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An elightening and entertaining read, May 20 2010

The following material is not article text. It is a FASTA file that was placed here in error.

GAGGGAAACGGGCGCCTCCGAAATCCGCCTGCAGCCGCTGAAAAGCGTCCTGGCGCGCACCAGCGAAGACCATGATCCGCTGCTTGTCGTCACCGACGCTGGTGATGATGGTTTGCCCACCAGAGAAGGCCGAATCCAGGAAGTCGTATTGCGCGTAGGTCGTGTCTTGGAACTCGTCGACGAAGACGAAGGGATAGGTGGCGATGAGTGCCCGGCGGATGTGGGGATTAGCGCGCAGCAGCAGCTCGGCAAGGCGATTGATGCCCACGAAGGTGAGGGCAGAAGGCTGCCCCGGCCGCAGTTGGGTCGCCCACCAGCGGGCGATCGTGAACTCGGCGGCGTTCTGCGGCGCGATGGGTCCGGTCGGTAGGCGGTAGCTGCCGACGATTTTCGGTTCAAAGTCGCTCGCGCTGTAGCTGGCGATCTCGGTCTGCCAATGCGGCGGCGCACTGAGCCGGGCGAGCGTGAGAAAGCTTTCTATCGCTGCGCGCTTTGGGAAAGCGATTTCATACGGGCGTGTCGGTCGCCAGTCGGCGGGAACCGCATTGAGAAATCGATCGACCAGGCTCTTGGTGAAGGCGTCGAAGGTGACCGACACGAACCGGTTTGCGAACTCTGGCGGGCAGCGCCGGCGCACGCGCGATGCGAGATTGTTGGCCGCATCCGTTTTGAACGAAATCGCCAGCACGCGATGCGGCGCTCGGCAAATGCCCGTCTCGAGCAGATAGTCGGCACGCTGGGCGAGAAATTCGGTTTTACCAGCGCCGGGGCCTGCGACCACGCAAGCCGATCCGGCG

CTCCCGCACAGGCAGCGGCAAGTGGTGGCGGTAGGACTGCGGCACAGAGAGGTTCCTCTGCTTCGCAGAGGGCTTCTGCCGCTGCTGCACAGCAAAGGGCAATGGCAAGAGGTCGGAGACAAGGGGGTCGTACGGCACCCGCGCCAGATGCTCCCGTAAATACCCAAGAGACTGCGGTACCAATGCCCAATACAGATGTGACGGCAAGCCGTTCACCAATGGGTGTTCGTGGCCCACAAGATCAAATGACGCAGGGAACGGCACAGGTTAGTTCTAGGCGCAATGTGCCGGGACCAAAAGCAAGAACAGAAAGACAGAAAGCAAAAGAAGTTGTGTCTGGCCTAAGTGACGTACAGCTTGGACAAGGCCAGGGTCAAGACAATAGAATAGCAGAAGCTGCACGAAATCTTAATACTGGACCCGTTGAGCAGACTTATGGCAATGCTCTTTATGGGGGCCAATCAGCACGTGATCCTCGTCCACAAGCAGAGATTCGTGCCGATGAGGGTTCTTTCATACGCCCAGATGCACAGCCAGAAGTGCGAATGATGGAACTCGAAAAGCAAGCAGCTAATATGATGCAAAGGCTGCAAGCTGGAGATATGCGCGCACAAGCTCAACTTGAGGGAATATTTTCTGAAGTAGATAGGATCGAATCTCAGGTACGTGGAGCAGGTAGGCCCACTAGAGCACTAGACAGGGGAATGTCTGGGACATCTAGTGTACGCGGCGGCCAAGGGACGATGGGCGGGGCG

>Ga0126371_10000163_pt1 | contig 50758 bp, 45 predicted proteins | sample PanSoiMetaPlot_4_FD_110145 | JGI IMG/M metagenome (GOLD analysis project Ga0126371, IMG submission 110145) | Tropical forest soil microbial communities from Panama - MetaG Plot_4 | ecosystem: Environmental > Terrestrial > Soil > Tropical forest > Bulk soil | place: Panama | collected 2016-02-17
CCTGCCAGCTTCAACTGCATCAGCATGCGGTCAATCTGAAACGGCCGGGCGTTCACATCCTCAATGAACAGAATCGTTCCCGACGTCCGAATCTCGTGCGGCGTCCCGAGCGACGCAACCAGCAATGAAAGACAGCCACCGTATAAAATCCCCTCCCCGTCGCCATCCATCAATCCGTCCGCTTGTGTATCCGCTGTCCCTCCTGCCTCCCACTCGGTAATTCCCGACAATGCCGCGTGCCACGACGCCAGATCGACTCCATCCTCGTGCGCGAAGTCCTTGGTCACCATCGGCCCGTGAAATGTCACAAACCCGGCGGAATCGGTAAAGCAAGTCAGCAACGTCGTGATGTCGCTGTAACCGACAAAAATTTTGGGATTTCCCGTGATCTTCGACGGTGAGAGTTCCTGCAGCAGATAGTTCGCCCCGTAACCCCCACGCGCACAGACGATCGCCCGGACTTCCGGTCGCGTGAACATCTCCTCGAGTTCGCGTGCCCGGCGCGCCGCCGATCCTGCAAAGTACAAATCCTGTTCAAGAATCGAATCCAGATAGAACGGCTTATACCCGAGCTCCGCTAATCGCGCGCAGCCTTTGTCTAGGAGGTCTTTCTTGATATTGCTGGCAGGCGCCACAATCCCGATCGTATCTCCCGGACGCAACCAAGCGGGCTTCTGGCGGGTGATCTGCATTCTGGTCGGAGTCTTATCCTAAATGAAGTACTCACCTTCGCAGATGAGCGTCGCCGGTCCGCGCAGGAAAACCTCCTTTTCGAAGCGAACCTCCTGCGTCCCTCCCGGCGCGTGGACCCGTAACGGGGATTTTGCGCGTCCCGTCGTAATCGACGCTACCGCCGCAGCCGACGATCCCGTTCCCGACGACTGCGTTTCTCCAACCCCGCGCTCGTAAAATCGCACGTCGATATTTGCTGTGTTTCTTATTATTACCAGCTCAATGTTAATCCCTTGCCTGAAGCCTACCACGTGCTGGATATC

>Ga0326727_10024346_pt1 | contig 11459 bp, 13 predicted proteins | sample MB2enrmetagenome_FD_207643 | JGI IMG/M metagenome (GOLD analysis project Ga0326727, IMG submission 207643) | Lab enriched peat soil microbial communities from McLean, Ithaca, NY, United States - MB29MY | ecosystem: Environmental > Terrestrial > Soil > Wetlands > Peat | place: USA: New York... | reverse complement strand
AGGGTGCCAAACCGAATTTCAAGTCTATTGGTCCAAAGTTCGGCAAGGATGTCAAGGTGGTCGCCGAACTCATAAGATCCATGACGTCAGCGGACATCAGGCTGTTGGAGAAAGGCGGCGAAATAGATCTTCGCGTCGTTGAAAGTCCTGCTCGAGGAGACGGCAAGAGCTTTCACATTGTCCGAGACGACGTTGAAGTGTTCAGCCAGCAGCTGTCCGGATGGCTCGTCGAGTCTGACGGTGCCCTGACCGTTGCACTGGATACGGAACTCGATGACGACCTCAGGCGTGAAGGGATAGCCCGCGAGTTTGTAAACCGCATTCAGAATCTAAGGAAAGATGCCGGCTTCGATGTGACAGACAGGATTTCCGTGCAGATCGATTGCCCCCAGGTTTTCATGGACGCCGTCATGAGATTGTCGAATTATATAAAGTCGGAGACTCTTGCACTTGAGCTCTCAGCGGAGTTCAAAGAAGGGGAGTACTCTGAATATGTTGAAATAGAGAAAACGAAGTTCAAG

When I first saw the review of this book in New Scientist, I realized that I knew little about the period in scientific history that it covers. How exactly did astronomers arrive at our current view of the vast universe in the period of a few short decades in the early 20th century? The author does a fine job of covering both the science and the history. The science of astronomy in this period is fortunately not too difficult for the layman to follow, being based mostly on painstaking observation through new and more powerful telescopes, careful calculation, and logical thought. The author is not afraid to jump around a little to present it in an understandable sequence, while not losing the thread of the historical tale. The history is brought alive through the detailed and well-written story of the people and politics of the time. My only minor criticism is that the author sometimes glosses over the science just a little bit too much. I also have to say that I'm not personally a big fan of the writing convention that every key historical character has to be introduced with few paragraphs along the lines of "Johnny was a happy baby, born into a family of sharecroppers in rural Arkansas. His father made a living by polishing wagon wheels at the stable... etc." (I'm exaggerating, but you know what I mean). I don't really need to know those irrelevant childhood details about historical figures if they're not significant to the story. I wish more authors would break away from that writing convention for historical non-fiction.